The bill also calls for PBMs to be licensed and regulated by the Division of Insurance. Sen. Jamie Eldridge called it "outrageous" that PBMs currently operate without licensing and oversight in Massachusetts and said the bill includes measures supporting independent pharmacies, businesses he described as critical to their communities and able to give customers more personal attention than larger chains.
Senators said the bill would allow independent pharmacists to become licensed to dispense specialty drugs and contract with insurance carriers to provide specialty medications to patients. It would also allow any network pharmacy to contract with carriers to provide mail-order prescriptions, a change from what senators described as a current situation where carriers determine what pharmacies are available to patients seeking to fill their prescriptions by mail.
Lora Pellegrini of the Massachusetts Association of Health Plans said her group is "deeply concerned" with provisions in the bill that "would remove health plans' ability to negotiate the lowest prices for their members and ensure access to safe, high-quality prescription drugs through specialty pharmacies and mail-order delivery."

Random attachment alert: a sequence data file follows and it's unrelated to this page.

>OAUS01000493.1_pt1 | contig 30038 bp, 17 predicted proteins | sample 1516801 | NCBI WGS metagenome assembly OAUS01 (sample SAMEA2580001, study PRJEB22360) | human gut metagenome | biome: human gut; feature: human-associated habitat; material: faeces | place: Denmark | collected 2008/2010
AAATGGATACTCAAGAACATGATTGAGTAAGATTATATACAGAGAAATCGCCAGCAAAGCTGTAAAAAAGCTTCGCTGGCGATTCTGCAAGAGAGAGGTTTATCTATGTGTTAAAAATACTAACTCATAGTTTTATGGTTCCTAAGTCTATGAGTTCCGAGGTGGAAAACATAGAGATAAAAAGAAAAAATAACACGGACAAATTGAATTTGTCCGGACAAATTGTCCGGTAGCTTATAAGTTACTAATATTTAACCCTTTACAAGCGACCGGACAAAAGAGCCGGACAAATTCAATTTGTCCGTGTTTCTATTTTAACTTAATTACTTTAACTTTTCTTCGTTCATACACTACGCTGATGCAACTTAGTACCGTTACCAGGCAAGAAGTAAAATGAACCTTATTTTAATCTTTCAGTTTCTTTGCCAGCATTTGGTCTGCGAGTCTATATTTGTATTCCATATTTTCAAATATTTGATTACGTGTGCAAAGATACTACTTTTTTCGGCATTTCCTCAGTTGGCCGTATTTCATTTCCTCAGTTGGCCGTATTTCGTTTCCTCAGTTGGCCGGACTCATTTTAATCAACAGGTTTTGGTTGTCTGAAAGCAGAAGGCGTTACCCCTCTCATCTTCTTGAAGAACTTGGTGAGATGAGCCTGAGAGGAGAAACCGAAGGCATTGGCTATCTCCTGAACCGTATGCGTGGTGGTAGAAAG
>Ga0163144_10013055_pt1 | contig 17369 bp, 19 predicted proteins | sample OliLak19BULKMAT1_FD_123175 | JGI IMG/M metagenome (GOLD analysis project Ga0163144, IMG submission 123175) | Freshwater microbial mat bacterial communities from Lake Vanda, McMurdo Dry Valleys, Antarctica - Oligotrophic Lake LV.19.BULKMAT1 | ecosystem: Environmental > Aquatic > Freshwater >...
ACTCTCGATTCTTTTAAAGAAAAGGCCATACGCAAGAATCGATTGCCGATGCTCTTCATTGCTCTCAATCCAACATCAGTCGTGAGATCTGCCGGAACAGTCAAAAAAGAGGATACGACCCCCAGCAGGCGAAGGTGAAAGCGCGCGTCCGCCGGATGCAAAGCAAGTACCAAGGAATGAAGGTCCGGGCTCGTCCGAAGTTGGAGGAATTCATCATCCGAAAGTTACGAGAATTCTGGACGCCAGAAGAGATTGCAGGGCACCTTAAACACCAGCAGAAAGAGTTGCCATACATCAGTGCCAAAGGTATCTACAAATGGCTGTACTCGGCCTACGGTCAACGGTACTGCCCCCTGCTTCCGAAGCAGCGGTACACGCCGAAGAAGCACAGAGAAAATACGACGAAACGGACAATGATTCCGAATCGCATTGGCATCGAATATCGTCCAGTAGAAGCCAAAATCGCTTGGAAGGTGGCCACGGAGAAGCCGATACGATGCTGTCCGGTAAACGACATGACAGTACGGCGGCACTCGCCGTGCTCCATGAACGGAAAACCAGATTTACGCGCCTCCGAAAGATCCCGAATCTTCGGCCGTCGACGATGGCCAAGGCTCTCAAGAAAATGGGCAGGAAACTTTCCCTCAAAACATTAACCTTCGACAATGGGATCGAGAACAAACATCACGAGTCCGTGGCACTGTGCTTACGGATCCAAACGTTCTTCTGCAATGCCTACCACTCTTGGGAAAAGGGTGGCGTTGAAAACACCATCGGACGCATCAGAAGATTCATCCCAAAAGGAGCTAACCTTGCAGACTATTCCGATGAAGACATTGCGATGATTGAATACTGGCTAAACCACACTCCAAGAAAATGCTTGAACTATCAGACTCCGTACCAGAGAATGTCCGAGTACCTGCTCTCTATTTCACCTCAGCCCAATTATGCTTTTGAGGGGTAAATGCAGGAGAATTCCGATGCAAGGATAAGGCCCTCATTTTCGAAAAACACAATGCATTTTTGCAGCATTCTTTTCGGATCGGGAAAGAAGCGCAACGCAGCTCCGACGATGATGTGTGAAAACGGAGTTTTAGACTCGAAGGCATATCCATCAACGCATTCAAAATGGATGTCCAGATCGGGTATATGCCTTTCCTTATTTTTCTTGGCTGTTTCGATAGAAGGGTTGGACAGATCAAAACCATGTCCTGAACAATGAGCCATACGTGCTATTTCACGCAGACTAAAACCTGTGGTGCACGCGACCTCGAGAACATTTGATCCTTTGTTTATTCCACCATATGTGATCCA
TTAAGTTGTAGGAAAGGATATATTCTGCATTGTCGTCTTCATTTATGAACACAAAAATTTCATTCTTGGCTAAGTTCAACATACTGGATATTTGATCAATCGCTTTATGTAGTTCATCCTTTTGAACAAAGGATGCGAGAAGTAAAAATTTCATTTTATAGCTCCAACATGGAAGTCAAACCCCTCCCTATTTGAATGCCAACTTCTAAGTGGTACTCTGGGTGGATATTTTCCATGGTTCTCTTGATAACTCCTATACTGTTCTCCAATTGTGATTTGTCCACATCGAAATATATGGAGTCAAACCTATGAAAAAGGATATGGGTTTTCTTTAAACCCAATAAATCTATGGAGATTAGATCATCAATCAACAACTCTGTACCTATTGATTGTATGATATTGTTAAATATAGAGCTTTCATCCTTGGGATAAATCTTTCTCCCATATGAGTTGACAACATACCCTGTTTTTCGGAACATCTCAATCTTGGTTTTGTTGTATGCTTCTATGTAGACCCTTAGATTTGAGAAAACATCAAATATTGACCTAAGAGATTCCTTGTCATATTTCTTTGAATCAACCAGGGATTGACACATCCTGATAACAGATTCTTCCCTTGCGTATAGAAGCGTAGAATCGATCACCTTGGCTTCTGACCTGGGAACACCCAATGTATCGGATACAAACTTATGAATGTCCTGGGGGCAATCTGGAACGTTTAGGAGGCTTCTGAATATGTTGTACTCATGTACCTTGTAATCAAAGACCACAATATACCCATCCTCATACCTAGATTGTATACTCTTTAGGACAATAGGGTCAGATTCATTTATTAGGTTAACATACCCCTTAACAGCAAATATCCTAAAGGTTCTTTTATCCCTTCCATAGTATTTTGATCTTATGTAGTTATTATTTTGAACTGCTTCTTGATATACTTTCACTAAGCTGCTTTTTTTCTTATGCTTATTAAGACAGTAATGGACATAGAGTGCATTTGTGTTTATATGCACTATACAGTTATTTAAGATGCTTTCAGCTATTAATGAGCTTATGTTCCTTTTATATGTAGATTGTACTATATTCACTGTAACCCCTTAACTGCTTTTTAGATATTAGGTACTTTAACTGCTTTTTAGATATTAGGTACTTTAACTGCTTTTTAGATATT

"Allowing small retail pharmacies to act as specialty pharmacies and requiring health plans to include them in existing networks will threaten patient safety and lead to loss of savings from specialty pharmacies where volume is provided in exchange for lower price," Pellegrini said. "Likewise, we have serious concerns that the any willing mail order provisions in the bill will require Massachusetts consumers to pay more for their existing prescriptions from their mail order pharmacy without any improvements in quality since the bill requires health plans to equalize cost-sharing between mail-order pharmacies and community retail pharmacies."
By Katie Lannan, State House News Service